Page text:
The Bush Administration has announced that it will remove protections under the Endangered Species Act from wolves in the northern Rocky Mountains. Today's decision comes just months after a previous attempt to delist the Northern Rocky Mountain population was struck down by a federal court. NRDC, along with Earthjustice and our conservation allies will move quickly to challenge today's decision and I predict it will suffer the same fate.
But we might not be the only ones... I would expect the State of Wyoming and some of the regional rancher groups to file suit too.
One of the differences between the original wolf delisting rule and today's decision is the exclusion of Wyoming. Because the Cowboy State continues to insist that it will classify the wolf as a "predator" (meaning it can be shot on sight at any time and without a permit) throughout most of the state as soon as federal protections go away, the Fish and Wildlife Service decided only to delist the wolf in Montana and Idaho, but leave them protected in Wyoming.
Now, don't get me wrong--Wyoming's plan is awful.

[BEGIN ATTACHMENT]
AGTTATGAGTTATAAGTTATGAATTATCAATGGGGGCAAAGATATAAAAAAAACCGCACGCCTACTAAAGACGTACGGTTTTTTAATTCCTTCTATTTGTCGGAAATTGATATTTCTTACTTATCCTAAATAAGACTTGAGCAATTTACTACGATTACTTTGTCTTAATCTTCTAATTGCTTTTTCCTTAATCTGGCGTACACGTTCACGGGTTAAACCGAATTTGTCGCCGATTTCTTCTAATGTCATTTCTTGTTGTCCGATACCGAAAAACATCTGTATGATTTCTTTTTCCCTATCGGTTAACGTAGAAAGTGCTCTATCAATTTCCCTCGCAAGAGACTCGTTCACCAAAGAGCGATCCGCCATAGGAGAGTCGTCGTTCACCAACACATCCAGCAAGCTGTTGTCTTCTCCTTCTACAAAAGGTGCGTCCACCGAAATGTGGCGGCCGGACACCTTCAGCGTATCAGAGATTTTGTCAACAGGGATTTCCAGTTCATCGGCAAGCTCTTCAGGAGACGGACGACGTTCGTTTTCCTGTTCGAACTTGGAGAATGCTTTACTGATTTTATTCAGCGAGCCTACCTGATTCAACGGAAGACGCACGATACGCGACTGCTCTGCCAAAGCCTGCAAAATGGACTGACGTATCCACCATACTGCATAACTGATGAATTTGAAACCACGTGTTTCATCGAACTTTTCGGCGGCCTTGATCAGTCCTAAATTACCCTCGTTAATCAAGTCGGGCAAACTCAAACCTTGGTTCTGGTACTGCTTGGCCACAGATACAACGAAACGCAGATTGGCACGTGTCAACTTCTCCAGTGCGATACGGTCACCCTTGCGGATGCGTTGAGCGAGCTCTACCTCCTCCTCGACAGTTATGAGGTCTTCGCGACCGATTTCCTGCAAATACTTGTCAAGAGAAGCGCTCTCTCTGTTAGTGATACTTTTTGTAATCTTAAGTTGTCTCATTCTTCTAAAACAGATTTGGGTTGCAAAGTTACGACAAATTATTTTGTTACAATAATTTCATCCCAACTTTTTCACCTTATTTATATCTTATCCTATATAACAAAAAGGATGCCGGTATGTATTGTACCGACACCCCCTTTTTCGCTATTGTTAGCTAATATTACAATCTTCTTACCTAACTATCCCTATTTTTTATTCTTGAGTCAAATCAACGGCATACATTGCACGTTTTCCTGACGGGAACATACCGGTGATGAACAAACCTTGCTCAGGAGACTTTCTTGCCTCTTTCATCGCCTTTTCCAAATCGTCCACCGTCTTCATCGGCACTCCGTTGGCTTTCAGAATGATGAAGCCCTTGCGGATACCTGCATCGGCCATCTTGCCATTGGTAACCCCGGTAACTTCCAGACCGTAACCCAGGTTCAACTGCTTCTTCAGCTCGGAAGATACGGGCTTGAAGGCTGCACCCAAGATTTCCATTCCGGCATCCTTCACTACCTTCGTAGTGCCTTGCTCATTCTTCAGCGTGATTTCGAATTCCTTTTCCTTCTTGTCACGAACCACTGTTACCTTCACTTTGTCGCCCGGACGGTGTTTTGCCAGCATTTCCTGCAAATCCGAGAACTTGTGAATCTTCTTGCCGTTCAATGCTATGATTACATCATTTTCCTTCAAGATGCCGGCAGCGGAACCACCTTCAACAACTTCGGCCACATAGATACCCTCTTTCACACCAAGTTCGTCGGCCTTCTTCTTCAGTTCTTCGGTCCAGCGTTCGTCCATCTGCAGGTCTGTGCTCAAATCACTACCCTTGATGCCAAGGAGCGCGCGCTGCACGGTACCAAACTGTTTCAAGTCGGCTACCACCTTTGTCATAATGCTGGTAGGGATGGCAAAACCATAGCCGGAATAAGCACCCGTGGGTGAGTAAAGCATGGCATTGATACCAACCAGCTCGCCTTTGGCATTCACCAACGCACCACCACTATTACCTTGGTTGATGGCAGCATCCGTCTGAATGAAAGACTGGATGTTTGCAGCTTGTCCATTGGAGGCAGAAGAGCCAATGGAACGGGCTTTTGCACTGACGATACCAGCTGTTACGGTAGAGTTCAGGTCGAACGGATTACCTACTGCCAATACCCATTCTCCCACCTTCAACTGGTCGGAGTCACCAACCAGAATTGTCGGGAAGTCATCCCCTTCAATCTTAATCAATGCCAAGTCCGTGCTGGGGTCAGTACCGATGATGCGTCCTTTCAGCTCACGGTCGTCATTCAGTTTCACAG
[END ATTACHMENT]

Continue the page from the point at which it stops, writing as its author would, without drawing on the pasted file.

But simply carving up the wolf population in the Northern Rockies into every smaller segment is not the right approach scientifically or legally. Wolves in the region are classified as a single endangered population and, so long as Wyoming's plan remains in place, it is hard to maintain that that this population no longer needs protections. Put another way: if wolves are in danger of extinction in Wyoming, then the entire population is in danger of extinction.
And that is the root of the problem with today's decision. The Bush Administration failed to tackle the hardest, most contentious part of one of our country's hardest and most contentious wildlife issue... Instead, they said "good enough" and pushed something through that will make folks on both sides of the issue see red. This just isn't a solution---and, in fact, what the Administration did today makes it harder to get at a real and viable solution. The reintroduction of wolves stands as a monumental conservation achievement. The efforts should be lauded. But with a viable population of this American icon so close to being a reality, we simply cannot allow the Bush Administration to snatch defeat from the jaws of victory as they slink out the door.
We could eventually see action on this issue in every branch of government. Hopefully, those arguments will lead us to where we really need to be on this issue: a national wolf recovery plan rather than piecemeal delistng.